I was thinking about the activation energy of chemical reactions (obviously), and I was wondering if there exists a bifurcation node somewhere in the transition state. Let me give you a link to an image: http://en.wikipedia.org/wiki/File:Activation_energy.svg
Here's what's bugging me about it. I don't have an actual equation to the curve, so I can't necessarily do a quantitative analysis. Regardless, I can at least make conjectures about it.
Personally, my instincts are telling me, provided there truly is a bifurcation node, it would be stable at the peak, which sounds odd. From the mathematical definition, stability indicating that any small perturbations from the bifurcation point will "dampen" out in time, rather than flying off into infinity. In context though, that doesn't sound correct. The reaction has to go one way or another. The peak, representing the transition state, is said to be unstable chemically.
Another issue is with the parameter of time. It has to go forward. In order to analyze it, we would more than likely have to nondimensionalize it.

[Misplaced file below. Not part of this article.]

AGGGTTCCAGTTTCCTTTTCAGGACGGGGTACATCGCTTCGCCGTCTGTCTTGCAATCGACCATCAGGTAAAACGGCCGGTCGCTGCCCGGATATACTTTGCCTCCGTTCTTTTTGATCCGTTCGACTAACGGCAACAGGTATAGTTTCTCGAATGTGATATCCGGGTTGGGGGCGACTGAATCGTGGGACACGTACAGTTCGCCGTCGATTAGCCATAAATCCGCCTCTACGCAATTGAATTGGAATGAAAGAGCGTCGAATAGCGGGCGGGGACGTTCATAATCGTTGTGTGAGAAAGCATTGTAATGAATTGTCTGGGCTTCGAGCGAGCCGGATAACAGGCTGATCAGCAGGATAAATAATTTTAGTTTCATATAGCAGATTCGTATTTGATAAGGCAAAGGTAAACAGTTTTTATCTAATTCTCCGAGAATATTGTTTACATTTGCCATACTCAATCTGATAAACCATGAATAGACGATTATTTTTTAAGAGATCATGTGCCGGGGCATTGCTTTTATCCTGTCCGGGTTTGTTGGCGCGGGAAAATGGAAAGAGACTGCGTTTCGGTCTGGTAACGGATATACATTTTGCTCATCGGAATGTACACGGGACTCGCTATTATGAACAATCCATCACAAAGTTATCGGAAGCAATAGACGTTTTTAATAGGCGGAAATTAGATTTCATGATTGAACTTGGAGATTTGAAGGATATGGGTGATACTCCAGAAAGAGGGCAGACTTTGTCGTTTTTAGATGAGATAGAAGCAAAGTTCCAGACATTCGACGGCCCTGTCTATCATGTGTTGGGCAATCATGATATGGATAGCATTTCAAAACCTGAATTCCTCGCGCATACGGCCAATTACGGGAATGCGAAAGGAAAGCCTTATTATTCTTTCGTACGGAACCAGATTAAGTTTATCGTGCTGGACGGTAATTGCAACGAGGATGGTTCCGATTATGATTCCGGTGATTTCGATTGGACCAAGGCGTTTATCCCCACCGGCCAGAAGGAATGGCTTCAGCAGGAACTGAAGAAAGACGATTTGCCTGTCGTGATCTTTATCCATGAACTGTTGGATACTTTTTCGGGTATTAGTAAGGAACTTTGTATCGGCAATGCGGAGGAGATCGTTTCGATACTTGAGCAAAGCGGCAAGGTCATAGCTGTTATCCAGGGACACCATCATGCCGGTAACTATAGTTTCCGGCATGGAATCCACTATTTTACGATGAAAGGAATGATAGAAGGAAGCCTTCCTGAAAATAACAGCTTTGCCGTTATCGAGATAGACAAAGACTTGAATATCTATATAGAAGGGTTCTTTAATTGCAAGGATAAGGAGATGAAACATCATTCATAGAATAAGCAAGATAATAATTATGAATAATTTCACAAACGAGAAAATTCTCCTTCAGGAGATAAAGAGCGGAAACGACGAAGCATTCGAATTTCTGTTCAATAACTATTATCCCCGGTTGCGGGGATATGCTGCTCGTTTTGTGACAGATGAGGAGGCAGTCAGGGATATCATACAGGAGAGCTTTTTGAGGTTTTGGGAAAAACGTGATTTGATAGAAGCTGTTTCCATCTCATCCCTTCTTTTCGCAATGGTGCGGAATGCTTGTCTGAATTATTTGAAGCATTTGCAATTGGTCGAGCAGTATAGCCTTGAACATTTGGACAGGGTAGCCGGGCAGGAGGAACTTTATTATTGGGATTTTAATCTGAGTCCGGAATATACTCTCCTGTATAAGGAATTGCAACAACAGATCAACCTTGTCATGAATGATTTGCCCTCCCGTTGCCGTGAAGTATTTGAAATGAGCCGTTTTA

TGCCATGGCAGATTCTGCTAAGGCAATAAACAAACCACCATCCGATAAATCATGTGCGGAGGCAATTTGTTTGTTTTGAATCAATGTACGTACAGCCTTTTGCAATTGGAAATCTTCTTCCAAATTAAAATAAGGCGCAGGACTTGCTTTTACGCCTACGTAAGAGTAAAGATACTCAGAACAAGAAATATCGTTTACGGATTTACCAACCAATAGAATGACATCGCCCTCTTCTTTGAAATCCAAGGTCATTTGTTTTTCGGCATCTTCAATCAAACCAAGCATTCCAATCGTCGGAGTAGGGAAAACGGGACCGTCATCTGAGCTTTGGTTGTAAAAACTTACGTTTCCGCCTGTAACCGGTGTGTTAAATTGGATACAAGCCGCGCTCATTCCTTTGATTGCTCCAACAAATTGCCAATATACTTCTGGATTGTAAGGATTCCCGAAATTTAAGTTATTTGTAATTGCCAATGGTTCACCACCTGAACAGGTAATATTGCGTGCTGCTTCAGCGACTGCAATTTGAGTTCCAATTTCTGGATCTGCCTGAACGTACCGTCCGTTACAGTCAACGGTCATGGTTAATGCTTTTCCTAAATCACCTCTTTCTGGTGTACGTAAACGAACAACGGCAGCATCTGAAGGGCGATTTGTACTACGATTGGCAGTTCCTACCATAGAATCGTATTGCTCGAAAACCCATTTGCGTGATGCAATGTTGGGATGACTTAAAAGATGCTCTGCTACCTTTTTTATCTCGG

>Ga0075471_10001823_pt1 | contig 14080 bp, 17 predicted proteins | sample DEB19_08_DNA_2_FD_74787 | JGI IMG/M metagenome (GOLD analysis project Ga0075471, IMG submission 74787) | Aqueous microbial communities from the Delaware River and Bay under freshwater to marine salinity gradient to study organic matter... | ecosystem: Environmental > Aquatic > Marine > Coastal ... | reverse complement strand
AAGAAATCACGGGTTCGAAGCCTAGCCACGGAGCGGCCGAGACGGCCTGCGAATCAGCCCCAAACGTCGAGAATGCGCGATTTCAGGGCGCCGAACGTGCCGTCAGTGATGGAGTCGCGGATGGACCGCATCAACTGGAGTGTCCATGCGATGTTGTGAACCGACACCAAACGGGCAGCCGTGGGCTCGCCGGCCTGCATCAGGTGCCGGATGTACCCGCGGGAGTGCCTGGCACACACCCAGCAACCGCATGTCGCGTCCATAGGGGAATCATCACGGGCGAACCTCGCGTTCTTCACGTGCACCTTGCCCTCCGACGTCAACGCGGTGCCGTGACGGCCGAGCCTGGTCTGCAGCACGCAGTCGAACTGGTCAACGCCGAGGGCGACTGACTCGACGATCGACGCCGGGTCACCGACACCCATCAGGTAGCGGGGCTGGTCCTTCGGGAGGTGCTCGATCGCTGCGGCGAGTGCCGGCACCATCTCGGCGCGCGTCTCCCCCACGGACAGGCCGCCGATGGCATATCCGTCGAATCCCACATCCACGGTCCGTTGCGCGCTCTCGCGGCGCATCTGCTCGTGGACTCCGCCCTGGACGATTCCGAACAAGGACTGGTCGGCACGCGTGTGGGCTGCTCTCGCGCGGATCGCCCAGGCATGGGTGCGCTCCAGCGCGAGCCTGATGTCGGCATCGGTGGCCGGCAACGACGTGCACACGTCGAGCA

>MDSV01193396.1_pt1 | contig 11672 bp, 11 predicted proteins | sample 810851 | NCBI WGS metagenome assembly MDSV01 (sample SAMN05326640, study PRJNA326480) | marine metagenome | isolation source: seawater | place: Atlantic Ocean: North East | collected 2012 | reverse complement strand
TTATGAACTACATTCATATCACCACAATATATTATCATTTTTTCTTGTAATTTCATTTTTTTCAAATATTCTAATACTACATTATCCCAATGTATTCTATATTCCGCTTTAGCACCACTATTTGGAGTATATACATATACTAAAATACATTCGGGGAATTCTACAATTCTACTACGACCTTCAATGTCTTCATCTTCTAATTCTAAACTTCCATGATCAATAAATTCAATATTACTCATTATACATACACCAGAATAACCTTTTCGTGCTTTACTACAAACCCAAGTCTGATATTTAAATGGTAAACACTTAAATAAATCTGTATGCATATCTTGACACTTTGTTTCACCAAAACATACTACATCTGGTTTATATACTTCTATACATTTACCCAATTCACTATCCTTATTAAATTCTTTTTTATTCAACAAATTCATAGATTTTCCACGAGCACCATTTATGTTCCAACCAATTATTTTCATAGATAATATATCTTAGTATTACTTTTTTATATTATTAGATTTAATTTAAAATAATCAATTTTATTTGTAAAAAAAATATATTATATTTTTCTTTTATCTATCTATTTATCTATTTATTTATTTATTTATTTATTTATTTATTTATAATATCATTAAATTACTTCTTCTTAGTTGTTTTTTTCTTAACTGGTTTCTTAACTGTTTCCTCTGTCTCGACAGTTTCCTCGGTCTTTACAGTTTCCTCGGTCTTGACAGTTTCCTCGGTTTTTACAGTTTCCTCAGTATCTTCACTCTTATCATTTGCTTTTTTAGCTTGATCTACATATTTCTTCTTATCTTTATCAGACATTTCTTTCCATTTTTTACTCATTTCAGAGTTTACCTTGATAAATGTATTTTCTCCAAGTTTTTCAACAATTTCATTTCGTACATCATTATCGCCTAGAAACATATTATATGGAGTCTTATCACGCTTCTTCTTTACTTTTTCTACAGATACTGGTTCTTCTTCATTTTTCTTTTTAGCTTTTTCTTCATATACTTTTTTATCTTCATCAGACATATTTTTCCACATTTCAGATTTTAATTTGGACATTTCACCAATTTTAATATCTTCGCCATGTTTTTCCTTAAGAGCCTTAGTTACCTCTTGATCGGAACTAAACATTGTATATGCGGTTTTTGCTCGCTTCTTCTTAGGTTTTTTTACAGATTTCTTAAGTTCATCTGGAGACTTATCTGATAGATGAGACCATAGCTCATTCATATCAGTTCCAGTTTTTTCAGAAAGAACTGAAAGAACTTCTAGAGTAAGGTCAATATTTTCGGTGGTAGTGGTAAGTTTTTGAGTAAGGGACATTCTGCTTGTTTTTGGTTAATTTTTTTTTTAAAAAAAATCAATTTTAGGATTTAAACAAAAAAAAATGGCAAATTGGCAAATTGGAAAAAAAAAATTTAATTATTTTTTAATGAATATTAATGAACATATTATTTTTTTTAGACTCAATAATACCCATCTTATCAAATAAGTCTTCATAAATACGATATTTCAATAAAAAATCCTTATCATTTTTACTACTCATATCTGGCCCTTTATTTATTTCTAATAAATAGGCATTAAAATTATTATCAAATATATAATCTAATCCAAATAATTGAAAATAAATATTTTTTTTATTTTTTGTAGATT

These are just some of my current thoughts on it. I know the application is in regards to chemistry, but my question is regarding the mathematics of it. I'm just debating whether there is a bifurcation point (which I believe there is), and if so whether it is stable, unstable, halfstable. Basically, I'm not sure if my reasoning is correct right now. Any help would be appreciated.
Edit: Let me also add that instability does not necessarily mean that a phase point will fly off into infinity. Stability and instability can be be local. In other words, an unstable point can fly into another equilibrium point.